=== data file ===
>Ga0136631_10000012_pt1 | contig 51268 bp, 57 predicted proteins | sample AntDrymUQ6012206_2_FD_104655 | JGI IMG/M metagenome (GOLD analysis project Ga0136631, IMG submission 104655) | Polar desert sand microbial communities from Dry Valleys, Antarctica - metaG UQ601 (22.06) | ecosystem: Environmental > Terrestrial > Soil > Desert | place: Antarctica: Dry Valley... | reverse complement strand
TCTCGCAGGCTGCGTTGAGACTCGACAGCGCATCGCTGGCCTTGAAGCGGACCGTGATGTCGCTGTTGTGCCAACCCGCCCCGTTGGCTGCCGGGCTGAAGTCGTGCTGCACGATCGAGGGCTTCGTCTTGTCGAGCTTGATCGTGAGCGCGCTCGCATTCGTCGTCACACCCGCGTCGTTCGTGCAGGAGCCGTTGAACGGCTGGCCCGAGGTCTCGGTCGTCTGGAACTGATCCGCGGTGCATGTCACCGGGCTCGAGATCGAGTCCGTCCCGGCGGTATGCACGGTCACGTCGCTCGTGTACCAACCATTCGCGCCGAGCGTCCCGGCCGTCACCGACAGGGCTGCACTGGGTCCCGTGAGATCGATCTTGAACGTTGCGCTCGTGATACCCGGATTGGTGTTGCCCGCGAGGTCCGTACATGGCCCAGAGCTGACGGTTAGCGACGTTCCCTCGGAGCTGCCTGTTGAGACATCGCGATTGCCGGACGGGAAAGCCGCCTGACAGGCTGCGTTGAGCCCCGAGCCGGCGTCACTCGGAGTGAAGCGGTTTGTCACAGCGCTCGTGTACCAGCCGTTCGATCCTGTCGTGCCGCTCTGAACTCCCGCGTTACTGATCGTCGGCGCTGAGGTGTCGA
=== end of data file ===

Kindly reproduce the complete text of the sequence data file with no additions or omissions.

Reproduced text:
>Ga0136631_10000012_pt1 | contig 51268 bp, 57 predicted proteins | sample AntDrymUQ6012206_2_FD_104655 | JGI IMG/M metagenome (GOLD analysis project Ga0136631, IMG submission 104655) | Polar desert sand microbial communities from Dry Valleys, Antarctica - metaG UQ601 (22.06) | ecosystem: Environmental > Terrestrial > Soil > Desert | place: Antarctica: Dry Valley... | reverse complement strand
TCTCGCAGGCTGCGTTGAGACTCGACAGCGCATCGCTGGCCTTGAAGCGGACCGTGATGTCGCTGTTGTGCCAACCCGCCCCGTTGGCTGCCGGGCTGAAGTCGTGCTGCACGATCGAGGGCTTCGTCTTGTCGAGCTTGATCGTGAGCGCGCTCGCATTCGTCGTCACACCCGCGTCGTTCGTGCAGGAGCCGTTGAACGGCTGGCCCGAGGTCTCGGTCGTCTGGAACTGATCCGCGGTGCATGTCACCGGGCTCGAGATCGAGTCCGTCCCGGCGGTATGCACGGTCACGTCGCTCGTGTACCAACCATTCGCGCCGAGCGTCCCGGCCGTCACCGACAGGGCTGCACTGGGTCCCGTGAGATCGATCTTGAACGTTGCGCTCGTGATACCCGGATTGGTGTTGCCCGCGAGGTCCGTACATGGCCCAGAGCTGACGGTTAGCGACGTTCCCTCGGAGCTGCCTGTTGAGACATCGCGATTGCCGGACGGGAAAGCCGCCTGACAGGCTGCGTTGAGCCCCGAGCCGGCGTCACTCGGAGTGAAGCGGTTTGTCACAGCGCTCGTGTACCAGCCGTTCGATCCTGTCGTGCCGCTCTGAACTCCCGCGTTACTGATCGTCGGCGCTGAGGTGTCGA